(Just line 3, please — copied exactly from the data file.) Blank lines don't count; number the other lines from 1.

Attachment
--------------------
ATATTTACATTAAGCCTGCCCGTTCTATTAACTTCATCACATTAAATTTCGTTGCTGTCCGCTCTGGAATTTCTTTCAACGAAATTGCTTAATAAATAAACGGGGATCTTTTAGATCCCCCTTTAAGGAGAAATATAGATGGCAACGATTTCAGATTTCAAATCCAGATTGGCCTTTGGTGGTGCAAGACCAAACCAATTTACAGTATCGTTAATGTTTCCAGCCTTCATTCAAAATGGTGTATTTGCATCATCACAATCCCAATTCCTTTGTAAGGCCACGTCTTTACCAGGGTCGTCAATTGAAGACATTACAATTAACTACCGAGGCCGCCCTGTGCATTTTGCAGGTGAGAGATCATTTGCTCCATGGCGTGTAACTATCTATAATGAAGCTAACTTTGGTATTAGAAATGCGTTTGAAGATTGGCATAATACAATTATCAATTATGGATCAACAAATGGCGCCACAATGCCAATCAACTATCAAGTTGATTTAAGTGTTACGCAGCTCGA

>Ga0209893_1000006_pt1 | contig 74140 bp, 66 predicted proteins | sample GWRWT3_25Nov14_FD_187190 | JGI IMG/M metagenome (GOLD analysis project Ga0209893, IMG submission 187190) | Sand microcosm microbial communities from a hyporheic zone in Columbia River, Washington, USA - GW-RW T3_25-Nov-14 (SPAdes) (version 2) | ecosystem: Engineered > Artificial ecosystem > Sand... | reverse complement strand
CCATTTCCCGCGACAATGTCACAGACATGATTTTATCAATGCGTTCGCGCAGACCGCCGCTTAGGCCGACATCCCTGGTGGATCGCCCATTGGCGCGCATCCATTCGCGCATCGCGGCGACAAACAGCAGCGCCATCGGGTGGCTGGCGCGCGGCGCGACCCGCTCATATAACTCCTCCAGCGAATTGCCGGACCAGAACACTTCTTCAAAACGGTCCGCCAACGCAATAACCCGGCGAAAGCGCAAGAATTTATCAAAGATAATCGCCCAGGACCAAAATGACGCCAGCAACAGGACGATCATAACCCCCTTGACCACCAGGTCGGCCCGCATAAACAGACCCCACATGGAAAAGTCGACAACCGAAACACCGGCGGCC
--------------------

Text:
CCATTTCCCGCGACAATGTCACAGACATGATTTTATCAATGCGTTCGCGCAGACCGCCGCTTAGGCCGACATCCCTGGTGGATCGCCCATTGGCGCGCATCCATTCGCGCATCGCGGCGACAAACAGCAGCGCCATCGGGTGGCTGGCGCGCGGCGCGACCCGCTCATATAACTCCTCCAGCGAATTGCCGGACCAGAACACTTCTTCAAAACGGTCCGCCAACGCAATAACCCGGCGAAAGCGCAAGAATTTATCAAAGATAATCGCCCAGGACCAAAATGACGCCAGCAACAGGACGATCATAACCCCCTTGACCACCAGGTCGGCCCGCATAAACAGACCCCACATGGAAAAGTCGACAACCGAAACACCGGCGGCC